The March 16 budget proposal is only that—a proposal. It will be up to Congress to write the budget. As that process unfolds, I hope you will ensure your voice is heard in support of continued funding for the NEA and the myriad symphonic projects it enables. Tell members of Congress to Save the NEA at: www.afm.org/2017/02/nea/.


At a moment when the voices of xenophobia and bigotry are raised louder in our political discourse than I ever thought possible in my lifetime, the International Orchestra Conference (IOC) taking place in Montreal, May 11-14, offers a meaningful opportunity for American and Canadian musicians to share the experiences of our sisters and brothers in symphony orchestras around the globe. The IOC is a project of the International Federation of Musicians (FIM), the international organization for musicians’ unions and representative organizations with approximately 70 institutional members in 60 countries throughout the world.

The AFM will have a substantial presence at the IOC with AFM elected officers (AFM President Ray Hair, Secretary-Treasurer Jay Blumenthal, International Executive Board member and Local 802 President Tino Gagliardi, and Local 406 President Luc Fortin and Secretary Eric Lefebvre); symphonic player conference leaders (ICSOM Chair Meredith Snow, OCSM/OMOSC President Robert Fraser, and ROPA Board Member Naomi Bensdorf-Frisch); and myself serving as moderators and panelists.

Topics covered will include the public value of orchestras, recorded broadcasts and musicians’ rights; orchestras integrating digital tools; practical aspects of outreach and education; unions’ roles in preserving orchestral institutions; the role of musicians serving on orchestra boards; and bullying and harassment. Other US and Canadian panelists will be Robert Massey, executive director of the Jacksonville Symphony, which concluded very progressive contract negotiations this season; Barbara Haws, New York Philharmonic archivist/historian; and Katherine Carleton, executive director of Orchestras Canada. Discussions promise to be lively and to promote understanding among orchestra musicians across international borders. I hope to see many of you joining us in Montreal.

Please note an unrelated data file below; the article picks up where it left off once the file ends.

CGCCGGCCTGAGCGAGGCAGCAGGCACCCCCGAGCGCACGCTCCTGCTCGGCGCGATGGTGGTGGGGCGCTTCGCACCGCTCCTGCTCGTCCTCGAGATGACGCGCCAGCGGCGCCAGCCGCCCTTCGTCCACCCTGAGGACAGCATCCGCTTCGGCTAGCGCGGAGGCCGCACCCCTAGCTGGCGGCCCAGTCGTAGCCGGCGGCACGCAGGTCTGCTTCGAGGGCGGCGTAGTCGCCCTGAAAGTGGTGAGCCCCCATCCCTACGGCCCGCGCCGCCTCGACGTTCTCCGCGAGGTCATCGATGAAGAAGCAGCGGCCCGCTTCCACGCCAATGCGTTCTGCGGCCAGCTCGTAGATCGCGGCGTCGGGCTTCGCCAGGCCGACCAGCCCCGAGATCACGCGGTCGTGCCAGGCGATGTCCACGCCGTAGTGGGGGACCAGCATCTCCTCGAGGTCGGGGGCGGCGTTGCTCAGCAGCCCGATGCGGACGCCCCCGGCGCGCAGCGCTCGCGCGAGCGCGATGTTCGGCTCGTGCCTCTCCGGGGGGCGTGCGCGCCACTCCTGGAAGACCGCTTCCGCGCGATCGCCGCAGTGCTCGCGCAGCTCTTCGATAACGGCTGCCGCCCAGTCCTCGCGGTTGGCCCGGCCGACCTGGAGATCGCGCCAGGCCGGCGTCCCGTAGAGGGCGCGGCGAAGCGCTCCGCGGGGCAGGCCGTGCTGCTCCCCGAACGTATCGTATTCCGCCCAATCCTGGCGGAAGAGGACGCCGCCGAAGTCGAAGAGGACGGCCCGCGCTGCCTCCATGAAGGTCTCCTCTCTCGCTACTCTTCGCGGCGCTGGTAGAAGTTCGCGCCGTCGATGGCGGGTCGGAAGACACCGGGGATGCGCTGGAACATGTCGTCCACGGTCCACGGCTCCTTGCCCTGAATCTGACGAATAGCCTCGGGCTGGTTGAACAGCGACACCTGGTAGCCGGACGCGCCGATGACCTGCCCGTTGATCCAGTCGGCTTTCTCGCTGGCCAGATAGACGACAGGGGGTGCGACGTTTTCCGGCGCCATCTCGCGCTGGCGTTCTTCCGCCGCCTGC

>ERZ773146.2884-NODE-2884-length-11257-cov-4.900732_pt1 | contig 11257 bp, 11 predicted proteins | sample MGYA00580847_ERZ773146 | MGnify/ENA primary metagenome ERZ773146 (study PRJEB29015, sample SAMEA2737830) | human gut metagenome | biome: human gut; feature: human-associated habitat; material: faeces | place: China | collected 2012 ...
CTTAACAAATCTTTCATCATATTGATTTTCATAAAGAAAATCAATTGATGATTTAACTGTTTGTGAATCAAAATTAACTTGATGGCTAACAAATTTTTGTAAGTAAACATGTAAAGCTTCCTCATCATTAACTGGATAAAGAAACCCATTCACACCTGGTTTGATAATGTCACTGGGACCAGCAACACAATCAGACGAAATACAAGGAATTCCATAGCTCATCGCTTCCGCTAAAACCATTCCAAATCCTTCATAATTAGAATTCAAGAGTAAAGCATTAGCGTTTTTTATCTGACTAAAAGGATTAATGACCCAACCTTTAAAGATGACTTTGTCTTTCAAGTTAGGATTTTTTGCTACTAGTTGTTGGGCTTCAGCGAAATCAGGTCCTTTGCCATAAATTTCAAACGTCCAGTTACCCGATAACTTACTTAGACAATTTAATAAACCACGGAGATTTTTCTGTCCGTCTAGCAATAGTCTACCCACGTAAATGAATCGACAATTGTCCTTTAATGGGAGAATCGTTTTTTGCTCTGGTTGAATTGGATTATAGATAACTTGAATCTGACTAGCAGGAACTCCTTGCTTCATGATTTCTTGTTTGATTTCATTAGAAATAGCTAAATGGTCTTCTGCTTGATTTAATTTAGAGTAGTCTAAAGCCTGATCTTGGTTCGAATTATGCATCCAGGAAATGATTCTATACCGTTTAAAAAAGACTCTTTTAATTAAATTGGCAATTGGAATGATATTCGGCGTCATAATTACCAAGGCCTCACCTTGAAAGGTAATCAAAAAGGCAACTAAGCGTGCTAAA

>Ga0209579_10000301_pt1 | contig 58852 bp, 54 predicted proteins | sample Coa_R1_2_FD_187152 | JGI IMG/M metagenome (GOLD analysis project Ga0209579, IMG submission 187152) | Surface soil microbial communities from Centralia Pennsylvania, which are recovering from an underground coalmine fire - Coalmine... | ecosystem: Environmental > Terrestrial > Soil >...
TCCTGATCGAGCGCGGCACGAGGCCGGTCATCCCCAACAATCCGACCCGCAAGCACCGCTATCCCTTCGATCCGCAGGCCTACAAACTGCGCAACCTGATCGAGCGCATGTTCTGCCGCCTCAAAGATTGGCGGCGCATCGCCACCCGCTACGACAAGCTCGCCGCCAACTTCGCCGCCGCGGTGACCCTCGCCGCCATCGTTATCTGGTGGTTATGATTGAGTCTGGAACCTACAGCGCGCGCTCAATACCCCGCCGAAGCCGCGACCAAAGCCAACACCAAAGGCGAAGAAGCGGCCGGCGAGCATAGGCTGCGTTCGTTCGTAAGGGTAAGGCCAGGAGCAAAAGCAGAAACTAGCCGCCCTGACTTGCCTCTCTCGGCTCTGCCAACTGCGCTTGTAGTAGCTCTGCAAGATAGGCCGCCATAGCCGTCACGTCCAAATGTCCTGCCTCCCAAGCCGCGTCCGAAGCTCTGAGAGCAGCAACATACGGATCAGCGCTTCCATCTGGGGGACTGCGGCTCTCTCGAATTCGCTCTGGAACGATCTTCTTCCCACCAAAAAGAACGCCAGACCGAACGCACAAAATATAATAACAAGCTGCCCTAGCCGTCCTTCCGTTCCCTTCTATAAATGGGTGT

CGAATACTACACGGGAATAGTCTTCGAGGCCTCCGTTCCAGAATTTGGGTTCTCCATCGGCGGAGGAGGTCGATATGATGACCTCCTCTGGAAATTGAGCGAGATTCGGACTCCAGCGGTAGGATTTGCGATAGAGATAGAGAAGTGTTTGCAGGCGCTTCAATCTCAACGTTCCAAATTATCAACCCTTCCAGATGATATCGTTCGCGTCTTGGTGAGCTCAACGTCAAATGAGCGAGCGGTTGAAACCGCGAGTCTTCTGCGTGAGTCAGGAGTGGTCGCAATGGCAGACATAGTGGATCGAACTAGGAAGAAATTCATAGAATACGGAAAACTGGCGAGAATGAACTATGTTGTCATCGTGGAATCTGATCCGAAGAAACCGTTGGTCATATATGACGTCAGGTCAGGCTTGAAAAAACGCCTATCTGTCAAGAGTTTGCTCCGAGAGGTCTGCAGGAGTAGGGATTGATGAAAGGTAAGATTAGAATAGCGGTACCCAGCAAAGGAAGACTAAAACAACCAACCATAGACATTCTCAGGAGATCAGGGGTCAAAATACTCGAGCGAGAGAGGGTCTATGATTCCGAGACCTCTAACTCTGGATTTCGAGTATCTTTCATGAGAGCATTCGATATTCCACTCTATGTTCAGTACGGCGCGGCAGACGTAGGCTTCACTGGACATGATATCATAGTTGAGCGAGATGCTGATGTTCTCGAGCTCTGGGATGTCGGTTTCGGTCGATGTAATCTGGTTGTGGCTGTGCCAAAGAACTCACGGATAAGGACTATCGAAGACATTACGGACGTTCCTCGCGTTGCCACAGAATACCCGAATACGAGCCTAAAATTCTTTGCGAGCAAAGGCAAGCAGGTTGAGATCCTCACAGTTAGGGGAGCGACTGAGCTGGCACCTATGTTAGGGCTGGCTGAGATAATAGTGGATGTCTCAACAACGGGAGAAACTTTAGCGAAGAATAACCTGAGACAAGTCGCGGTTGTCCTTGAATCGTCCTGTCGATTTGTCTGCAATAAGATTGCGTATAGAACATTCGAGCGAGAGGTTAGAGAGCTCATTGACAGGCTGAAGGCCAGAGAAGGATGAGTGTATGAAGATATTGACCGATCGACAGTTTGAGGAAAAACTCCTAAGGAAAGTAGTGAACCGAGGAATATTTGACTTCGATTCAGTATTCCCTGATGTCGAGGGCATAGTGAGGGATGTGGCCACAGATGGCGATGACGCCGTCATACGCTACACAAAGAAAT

Rochelle Skolnick

Moving Forward: New SSD Director; Assistant Secretary and 2016 IM Awards

A concern expressed to me by many delegates attending the AFM Convention last June was who would become the AFM director of Symphonic Services Division (SSD), if I became the secretary-treasurer. Indeed, filling the director position with the right individual presented a challenge, but as it turned out, there were several qualified applicants.

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Staff Additions — SSD Director, West Coast In-house Counsel

I am delighted to announce two important changes to Federation staff—one in our Symphonic Services Division (SSD) located in our headquarters office in Times Square, filling a vacancy left by the election of former Director Jay Blumenthal to the position of AFM Secretary-Treasurer, and another in our Electronic Media Services Division (EMSD) at the Federation’s West Coast Office in Hollywood. The staffing changes have resulted in the addition of two of the best minds and finest lawyers to be found in the field of union-side labor relations. They are Rochelle Skolnick and Russell Naymark.